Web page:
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JohnDel
05-18-2018, 10:15 PM
The tank on my 1965 TR4A has been cleaned and recoated twice. After a couple hundred miles, the after market filter, which is before the pump, clogs causing car to miss. Thinking tank coating was separating, tank was pulled, cleaned and recoated. Both done by professional radiator shop. The “stuff” found in the filter and fuel drained from the line was the size of 2 pinheads and smaller. Light green on one side and black on the other. When squeezed between thumb and finger, the stuff disintegrates. Car runs fine with new filter, until clogged again. I was blaming the tank again, then I checked the fuel line from the tank and found a thin coating of residue. When pulled out with a pipe cleaner, it became a green powder. Also, the tank coating manufacture told me the coating would break off in chunks, not the way I described. The lines are copper - nickel with rubber fuel tubing connecting. A fuel line manufacture did not think it was possible that the lines were the cause. At this point, I don’t mind changing the tank and lines if that would solve the problem. But I’d like to know the problem. Anyone with a similar issue?
John DeLuca

charleyf
05-18-2018, 10:29 PM
How about moving your filter to after the fuel pump. That way you use the filter on the pump . You are less likely to get a stall or gas stoppage with this arrangement.

TR3driver
05-18-2018, 10:51 PM
That's my thought too, assuming you still have the original style fuel pump. Let the sediment bowl work for you; clean it and change the filter as necessary.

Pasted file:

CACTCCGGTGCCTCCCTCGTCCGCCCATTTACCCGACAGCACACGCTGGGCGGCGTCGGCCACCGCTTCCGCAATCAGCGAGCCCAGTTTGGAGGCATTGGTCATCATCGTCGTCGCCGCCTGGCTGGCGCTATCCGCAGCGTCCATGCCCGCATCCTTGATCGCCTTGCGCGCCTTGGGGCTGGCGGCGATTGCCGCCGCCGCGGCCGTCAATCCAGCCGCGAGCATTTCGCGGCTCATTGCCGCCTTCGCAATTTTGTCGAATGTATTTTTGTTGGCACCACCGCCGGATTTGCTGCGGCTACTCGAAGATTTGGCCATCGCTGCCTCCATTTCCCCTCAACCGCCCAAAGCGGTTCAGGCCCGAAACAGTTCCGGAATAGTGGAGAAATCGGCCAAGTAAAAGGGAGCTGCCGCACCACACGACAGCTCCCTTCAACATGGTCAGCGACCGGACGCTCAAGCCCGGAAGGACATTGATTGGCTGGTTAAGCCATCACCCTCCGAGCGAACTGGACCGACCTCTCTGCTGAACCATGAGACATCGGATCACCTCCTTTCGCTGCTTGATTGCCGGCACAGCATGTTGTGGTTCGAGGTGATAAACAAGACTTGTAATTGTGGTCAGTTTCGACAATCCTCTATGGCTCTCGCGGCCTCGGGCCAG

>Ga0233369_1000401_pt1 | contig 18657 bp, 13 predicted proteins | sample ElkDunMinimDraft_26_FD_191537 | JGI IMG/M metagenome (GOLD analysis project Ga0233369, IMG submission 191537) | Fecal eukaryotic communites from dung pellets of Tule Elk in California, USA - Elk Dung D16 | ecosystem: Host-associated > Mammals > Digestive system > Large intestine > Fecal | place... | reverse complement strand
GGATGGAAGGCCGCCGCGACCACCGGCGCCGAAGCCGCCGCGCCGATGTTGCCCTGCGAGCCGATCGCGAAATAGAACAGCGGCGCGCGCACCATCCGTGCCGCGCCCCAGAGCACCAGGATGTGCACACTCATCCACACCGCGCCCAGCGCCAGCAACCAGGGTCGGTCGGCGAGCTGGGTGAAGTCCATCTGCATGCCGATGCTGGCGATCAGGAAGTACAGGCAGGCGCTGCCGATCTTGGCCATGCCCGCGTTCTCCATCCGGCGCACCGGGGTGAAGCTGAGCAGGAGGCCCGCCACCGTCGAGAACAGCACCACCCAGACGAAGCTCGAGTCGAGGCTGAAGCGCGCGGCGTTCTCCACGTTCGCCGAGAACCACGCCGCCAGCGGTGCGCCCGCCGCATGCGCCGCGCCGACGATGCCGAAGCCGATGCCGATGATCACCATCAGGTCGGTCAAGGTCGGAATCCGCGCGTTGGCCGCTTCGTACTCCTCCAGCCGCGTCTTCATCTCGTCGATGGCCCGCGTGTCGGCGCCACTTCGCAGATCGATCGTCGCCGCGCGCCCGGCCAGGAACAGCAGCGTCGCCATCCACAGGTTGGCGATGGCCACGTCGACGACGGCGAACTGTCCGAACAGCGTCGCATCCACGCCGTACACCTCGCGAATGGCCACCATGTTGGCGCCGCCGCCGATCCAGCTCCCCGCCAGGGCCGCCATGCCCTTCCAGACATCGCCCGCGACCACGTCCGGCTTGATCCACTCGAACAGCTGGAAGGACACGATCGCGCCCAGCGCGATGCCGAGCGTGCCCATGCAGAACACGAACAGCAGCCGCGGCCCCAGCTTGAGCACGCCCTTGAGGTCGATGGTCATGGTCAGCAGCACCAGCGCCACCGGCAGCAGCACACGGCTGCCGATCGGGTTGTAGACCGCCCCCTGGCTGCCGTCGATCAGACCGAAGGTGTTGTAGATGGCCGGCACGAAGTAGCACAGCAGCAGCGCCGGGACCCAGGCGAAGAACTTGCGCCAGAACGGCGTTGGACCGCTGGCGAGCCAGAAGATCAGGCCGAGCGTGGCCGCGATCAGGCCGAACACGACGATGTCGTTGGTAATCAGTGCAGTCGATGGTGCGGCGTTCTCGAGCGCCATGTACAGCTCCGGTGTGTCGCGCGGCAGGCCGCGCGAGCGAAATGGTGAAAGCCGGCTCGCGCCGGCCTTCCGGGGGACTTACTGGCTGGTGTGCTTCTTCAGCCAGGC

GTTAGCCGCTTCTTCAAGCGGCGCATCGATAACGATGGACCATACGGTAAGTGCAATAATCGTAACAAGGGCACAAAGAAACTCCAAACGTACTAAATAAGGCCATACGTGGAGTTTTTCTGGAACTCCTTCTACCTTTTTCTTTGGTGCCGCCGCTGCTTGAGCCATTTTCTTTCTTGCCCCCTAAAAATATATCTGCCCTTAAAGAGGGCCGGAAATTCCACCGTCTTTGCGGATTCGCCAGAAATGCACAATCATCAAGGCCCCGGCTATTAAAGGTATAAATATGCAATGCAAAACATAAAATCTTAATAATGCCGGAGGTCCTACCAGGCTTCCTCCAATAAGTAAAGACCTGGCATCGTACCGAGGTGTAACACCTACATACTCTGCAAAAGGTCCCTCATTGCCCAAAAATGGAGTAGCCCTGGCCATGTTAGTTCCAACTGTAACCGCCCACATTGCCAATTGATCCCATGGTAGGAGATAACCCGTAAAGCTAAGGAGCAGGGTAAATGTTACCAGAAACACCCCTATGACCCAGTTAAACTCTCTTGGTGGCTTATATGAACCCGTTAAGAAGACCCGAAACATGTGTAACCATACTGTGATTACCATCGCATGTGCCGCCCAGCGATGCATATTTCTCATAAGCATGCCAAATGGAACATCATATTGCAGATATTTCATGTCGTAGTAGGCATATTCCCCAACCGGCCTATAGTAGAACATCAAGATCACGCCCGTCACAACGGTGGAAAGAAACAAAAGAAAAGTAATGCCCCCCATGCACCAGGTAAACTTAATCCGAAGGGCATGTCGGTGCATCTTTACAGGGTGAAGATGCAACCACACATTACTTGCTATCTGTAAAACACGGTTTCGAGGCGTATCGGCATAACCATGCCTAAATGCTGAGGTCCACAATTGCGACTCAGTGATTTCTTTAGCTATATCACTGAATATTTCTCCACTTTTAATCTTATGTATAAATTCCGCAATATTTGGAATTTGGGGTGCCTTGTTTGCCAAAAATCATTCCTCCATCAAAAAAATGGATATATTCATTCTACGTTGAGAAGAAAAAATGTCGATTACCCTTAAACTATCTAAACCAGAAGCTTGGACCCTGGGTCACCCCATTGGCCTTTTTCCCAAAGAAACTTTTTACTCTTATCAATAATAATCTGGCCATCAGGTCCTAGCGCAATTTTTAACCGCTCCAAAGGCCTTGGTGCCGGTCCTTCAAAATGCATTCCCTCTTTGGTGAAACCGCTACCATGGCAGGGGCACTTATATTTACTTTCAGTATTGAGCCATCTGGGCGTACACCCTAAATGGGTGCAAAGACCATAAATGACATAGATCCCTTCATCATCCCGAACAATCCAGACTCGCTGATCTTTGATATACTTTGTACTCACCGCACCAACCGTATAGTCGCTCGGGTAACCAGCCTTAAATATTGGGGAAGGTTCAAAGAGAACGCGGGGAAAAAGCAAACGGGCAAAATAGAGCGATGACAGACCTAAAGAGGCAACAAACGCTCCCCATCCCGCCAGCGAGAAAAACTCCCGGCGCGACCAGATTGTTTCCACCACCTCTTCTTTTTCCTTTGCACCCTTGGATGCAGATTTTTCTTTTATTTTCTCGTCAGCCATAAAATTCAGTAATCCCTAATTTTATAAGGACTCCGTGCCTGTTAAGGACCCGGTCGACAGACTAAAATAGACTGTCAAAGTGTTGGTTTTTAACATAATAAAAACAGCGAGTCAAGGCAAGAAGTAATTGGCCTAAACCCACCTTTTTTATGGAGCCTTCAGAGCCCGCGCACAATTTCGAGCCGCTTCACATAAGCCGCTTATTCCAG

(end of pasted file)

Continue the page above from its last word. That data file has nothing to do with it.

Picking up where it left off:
Sure sounds like corrosion of some sort; but even E10 shouldn't attack copper/nickel like that. Is there any chance it sat for some time with something else in the lines, like rainwater?

I had a somewhat similar issue with my TR3, which I attribute to the paint shop removing the cap and leaving the filler neck open (in spite of my specific directions to tape it off). Took some time, but all the dust from sanding and painting eventually caked and blocked the fuel line. I cleared it by blowing compressed air backwards through the line, then letting the sediment bowl and filter (after the pump) catch the dirt. No problems since.

DavidApp
05-18-2018, 11:04 PM
If there is that much stuff coming through would you want that in the pump? I would get several disposable filters and just swap them out as they get clogged up and hope that eventually it will all get flushed through the system.

Have seen several threads here about tank sealant and flaking issues. What fuel are you using? Ethanol free?

Moss does have tanks both Aluminum and Steel but they are expensive.

David

NutmegCT
05-19-2018, 08:31 AM
" ... Also, the tank coating manufacture told me the coating would break off in chunks, ..."

Coming from the coating manufacturer, that's not very reassuring!

If you poke a cloth swab down into the tank and wipe the sides, does the swab pull up something similar to what's in the lines and filter?

Tom M.

TomMull
05-19-2018, 10:20 AM